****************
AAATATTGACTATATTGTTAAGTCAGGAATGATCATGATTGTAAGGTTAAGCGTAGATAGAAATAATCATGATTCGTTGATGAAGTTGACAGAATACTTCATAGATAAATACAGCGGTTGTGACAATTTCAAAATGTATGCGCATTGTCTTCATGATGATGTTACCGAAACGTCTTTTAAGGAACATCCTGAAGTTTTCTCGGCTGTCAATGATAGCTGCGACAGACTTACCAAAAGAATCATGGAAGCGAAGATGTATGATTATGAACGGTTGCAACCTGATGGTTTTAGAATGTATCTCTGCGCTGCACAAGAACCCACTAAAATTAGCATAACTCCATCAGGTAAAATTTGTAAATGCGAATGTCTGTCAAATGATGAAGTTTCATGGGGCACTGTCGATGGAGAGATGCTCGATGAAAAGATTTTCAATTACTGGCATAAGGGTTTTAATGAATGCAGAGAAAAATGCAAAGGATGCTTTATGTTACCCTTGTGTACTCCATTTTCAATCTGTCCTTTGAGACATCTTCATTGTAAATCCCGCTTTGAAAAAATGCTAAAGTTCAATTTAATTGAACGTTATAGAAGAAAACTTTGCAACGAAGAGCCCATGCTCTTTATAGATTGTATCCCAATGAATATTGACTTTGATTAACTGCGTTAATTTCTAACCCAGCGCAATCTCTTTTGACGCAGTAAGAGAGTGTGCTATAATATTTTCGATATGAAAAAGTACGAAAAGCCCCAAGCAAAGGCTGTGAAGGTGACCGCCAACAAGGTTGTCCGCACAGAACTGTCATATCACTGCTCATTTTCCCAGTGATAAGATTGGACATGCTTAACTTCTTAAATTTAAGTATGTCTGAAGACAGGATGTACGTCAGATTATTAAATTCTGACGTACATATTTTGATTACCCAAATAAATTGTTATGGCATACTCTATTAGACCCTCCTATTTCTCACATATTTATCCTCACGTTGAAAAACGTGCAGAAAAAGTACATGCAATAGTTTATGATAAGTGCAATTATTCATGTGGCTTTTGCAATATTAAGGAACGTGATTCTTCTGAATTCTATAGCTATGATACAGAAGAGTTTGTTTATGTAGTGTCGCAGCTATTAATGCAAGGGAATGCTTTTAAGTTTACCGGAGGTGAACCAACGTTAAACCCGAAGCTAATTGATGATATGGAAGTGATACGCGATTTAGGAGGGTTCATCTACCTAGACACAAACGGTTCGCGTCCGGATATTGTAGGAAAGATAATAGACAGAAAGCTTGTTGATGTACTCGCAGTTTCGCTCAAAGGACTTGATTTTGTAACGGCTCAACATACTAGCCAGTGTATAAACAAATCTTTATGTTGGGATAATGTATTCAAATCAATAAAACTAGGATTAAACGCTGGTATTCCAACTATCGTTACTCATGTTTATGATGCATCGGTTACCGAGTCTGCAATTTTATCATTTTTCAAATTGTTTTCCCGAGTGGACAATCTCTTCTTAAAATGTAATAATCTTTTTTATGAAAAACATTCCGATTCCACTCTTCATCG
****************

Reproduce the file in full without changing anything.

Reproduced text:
AAATATTGACTATATTGTTAAGTCAGGAATGATCATGATTGTAAGGTTAAGCGTAGATAGAAATAATCATGATTCGTTGATGAAGTTGACAGAATACTTCATAGATAAATACAGCGGTTGTGACAATTTCAAAATGTATGCGCATTGTCTTCATGATGATGTTACCGAAACGTCTTTTAAGGAACATCCTGAAGTTTTCTCGGCTGTCAATGATAGCTGCGACAGACTTACCAAAAGAATCATGGAAGCGAAGATGTATGATTATGAACGGTTGCAACCTGATGGTTTTAGAATGTATCTCTGCGCTGCACAAGAACCCACTAAAATTAGCATAACTCCATCAGGTAAAATTTGTAAATGCGAATGTCTGTCAAATGATGAAGTTTCATGGGGCACTGTCGATGGAGAGATGCTCGATGAAAAGATTTTCAATTACTGGCATAAGGGTTTTAATGAATGCAGAGAAAAATGCAAAGGATGCTTTATGTTACCCTTGTGTACTCCATTTTCAATCTGTCCTTTGAGACATCTTCATTGTAAATCCCGCTTTGAAAAAATGCTAAAGTTCAATTTAATTGAACGTTATAGAAGAAAACTTTGCAACGAAGAGCCCATGCTCTTTATAGATTGTATCCCAATGAATATTGACTTTGATTAACTGCGTTAATTTCTAACCCAGCGCAATCTCTTTTGACGCAGTAAGAGAGTGTGCTATAATATTTTCGATATGAAAAAGTACGAAAAGCCCCAAGCAAAGGCTGTGAAGGTGACCGCCAACAAGGTTGTCCGCACAGAACTGTCATATCACTGCTCATTTTCCCAGTGATAAGATTGGACATGCTTAACTTCTTAAATTTAAGTATGTCTGAAGACAGGATGTACGTCAGATTATTAAATTCTGACGTACATATTTTGATTACCCAAATAAATTGTTATGGCATACTCTATTAGACCCTCCTATTTCTCACATATTTATCCTCACGTTGAAAAACGTGCAGAAAAAGTACATGCAATAGTTTATGATAAGTGCAATTATTCATGTGGCTTTTGCAATATTAAGGAACGTGATTCTTCTGAATTCTATAGCTATGATACAGAAGAGTTTGTTTATGTAGTGTCGCAGCTATTAATGCAAGGGAATGCTTTTAAGTTTACCGGAGGTGAACCAACGTTAAACCCGAAGCTAATTGATGATATGGAAGTGATACGCGATTTAGGAGGGTTCATCTACCTAGACACAAACGGTTCGCGTCCGGATATTGTAGGAAAGATAATAGACAGAAAGCTTGTTGATGTACTCGCAGTTTCGCTCAAAGGACTTGATTTTGTAACGGCTCAACATACTAGCCAGTGTATAAACAAATCTTTATGTTGGGATAATGTATTCAAATCAATAAAACTAGGATTAAACGCTGGTATTCCAACTATCGTTACTCATGTTTATGATGCATCGGTTACCGAGTCTGCAATTTTATCATTTTTCAAATTGTTTTCCCGAGTGGACAATCTCTTCTTAAAATGTAATAATCTTTTTTATGAAAAACATTCCGATTCCACTCTTCATCG